Annual Black Breastfeeding Week to Celebrate 10th Year
(Black PR Wire) NEW YORK - Black Breastfeeding Week is celebrating its 10th anniversary from August 25-31. Themed 10 Years, A New Foundation, Black Breastfeeding Week will recognize the progress the organization has made in championing racial equity, cultural empowerment, and community engagement in lactation support for Black women. In honor of this decade milestone, the organization will host its signature event, BBW 10 Years, All-White Garden Reception and Fundraiser Awards Dinner, in Brooklyn, New York, on August 30. Tickets are currently available for purchase.
Sponsored by Medela and March of Dimes, the BBW 10 Years, All-White Garden Reception and Fundraiser Awards Dinner will convene and spotlight changemakers in Black maternal-child-health including Tonya Lewis Lee, co-producer of Hulu’s “Aftershock,” and Karen Derrico, mother of 12 breastfed children and star of TLC’s “Doubling Down with the Derricos.” A garden reception, dinner prepared by three-time Chopped Champion, Chef Marc Bynum, and the first-ever BBW Awards hosted by award-winning actress, Angela Lewis are set to celebrate 10 years of Black Breastfeeding Week in style.
Black Breastfeeding Week launched in 2013 to address the vast racial disparities in breastfeeding rates across the country. Infant mortality, diversity in the lactation field, and the nuanced cultural barriers that affect Black women’s breastfeeding journeys also serve as fundamental points of focus for the organization. Co-founded by Kiddada Green, Founding Executive Director of Black Mothers’ Breastfeeding Association (BMBFA), Kimberly Seals Allers, Founder of the Irth App, and Anayah Ayoka, nurse-midwife and educator, Black Breastfeeding Week has now been celebrated nationally with over 900 community events, 12+ million social media impressions, countless community grants and product donations.
“After 10 years of this new era of lactation advocacy rooted in racial equity, community power, culture and pride, we wanted to celebrate the impact of Black Breastfeeding Week and make it clear that it is still a beginning,” says Ayoka.
According to Green, highlighting the lived experiences of Black families past, present, and future through education and celebration is the new foundation on which Black Breastfeeding Week 2022 is built.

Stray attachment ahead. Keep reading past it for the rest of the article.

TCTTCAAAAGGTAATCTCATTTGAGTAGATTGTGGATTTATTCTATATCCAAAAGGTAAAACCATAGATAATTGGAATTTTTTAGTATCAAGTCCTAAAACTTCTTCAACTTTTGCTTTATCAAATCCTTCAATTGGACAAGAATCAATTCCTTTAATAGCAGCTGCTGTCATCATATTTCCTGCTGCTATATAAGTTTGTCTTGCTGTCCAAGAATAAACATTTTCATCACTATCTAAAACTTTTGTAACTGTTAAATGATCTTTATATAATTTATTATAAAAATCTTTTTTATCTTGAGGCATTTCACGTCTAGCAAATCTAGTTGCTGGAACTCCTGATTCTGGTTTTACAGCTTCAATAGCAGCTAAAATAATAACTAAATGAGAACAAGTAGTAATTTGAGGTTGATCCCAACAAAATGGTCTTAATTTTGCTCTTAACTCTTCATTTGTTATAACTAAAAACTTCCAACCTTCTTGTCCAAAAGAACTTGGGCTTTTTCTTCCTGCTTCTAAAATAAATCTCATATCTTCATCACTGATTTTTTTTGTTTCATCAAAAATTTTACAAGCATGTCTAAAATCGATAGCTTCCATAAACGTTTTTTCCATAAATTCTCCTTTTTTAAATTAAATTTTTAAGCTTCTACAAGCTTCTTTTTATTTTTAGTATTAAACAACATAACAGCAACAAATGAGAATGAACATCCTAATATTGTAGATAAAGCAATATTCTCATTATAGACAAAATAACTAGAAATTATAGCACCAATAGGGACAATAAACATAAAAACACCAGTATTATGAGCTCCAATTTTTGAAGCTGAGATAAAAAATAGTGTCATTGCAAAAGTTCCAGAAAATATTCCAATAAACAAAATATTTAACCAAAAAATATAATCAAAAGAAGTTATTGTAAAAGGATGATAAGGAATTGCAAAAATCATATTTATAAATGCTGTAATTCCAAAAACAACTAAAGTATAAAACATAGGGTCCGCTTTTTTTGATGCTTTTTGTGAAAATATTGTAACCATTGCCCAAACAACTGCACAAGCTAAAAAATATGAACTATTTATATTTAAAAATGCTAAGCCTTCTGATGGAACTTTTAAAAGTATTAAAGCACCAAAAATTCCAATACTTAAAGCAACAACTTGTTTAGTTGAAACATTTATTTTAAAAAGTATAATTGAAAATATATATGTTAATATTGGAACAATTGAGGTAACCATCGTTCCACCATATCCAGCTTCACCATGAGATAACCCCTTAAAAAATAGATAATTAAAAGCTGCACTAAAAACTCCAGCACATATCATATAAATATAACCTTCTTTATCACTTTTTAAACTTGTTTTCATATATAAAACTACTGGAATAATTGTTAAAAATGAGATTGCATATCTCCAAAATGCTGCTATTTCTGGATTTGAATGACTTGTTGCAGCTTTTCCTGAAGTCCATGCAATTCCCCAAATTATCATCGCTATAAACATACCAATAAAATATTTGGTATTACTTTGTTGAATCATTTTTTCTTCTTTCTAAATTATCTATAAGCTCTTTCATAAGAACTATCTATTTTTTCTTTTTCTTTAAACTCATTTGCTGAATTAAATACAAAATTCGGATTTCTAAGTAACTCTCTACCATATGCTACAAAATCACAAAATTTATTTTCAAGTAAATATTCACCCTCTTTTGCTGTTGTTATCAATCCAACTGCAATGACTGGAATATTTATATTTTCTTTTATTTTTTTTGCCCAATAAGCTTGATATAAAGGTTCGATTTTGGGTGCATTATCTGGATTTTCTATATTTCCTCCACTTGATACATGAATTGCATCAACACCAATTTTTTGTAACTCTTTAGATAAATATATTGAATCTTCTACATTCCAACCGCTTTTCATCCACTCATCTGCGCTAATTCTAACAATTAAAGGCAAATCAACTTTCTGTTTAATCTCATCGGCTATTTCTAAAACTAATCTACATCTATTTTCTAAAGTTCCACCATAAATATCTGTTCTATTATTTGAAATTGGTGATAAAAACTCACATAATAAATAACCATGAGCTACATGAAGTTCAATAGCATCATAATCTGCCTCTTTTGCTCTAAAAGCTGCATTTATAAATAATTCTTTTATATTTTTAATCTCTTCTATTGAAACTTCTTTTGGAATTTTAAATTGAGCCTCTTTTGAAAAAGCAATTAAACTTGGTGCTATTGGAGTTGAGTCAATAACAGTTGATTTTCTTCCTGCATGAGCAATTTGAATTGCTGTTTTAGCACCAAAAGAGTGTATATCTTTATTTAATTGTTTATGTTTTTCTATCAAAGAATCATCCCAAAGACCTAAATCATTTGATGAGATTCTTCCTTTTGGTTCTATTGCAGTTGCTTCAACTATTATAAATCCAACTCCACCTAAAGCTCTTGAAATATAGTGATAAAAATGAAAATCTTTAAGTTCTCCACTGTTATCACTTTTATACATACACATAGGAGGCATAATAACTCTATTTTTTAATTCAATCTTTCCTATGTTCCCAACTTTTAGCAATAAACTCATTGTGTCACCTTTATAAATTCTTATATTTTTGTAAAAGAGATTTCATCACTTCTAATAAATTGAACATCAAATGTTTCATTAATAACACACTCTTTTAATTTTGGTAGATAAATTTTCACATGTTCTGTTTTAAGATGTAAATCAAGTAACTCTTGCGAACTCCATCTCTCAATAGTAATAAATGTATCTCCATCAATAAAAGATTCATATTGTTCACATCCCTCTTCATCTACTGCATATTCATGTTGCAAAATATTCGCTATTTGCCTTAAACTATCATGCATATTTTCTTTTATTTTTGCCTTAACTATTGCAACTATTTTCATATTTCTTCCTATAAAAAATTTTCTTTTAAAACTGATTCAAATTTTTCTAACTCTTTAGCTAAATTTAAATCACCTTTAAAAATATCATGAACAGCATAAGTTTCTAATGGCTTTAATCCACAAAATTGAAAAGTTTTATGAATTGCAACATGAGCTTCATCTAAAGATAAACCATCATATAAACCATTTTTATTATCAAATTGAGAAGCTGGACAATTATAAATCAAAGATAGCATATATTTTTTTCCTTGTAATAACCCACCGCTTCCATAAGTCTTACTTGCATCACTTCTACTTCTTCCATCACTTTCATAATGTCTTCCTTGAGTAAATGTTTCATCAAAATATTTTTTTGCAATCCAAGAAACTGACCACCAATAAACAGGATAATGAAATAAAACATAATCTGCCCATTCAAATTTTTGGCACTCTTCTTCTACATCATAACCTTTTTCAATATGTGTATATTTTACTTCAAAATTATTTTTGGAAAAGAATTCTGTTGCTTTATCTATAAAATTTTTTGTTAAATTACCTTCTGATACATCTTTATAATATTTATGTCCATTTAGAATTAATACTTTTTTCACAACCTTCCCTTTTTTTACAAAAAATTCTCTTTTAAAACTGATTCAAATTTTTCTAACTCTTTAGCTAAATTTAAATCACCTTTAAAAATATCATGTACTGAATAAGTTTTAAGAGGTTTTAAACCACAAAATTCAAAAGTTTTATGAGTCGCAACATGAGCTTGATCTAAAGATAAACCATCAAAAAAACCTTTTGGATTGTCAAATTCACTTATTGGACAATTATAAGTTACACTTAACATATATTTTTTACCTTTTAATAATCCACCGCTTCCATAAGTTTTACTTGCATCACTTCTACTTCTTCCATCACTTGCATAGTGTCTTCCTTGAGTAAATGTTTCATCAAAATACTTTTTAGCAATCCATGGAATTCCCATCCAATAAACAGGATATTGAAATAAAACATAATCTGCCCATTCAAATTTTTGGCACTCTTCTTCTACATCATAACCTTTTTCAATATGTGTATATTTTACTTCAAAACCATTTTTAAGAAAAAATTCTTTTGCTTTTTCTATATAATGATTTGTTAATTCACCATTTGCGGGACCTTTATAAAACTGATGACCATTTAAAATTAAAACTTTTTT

“Each year, we are overjoyed by the foundations laid by Black mamas and Black organizers,” she said. “This year, we are excited to recognize some of those who have contributed to the new foundation of Black breastfeeding."
To further increase awareness of Black Breastfeeding Week ahead of the events, the organization published proclamation templates community members to send to local and state officials. Local and state officials are encouraged to use these templates to support. Kimberly Seals Allers believes the proclamations represent a renaissance in Black lactation.
“Black Breastfeeding Week is and always has been about reclamation — taking back a tradition that we were disconnected from,” said Seals Allers. “Ten years later, that work continues. We are honored by this proclamation for New York City.”
Black Mothers’ Breastfeeding Association (BMBFA) will host the Black Mothers’ Breastfeeding Summit at the Charles H. Wright Museum of African American History in Detroit on August 27, from 12-3 PM. Those looking to participate in more of this year’s Black Breastfeeding Week activities can expect an array of virtual and in-person events across the nation.
For a full list of events, visit https://blackbreastfeedingweek.org/.
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About Black Breastfeeding Week:
Founded in 2013 by three nationally recognized breastfeeding advocates, Black Breastfeeding Week is an annual, week-long community-level and multi-media campaign from August 25-31st to raise awareness of the health benefits and personal empowerment of breastfeeding in the Black community. Despite the proven benefits of breastfeeding for mothers and babies, for over 40 years there has been a gaping disparity in breastfeeding rates between whites and blacks—the reasons are complex. However, increasing breastfeeding rates among black women is a critical health imperative in the black community. BBW is an empowerment week to increase awareness of the critical role of breastfeeding in improving maternal and child health outcomes and reducing infant mortality rates in the black community. The week is also dedicated to celebrating all of the ways black families support healthy and strong infants from supporting breastfeeding to early literacy and good nutrition. Learn more at www.BlackBreastfeedingWeek.org.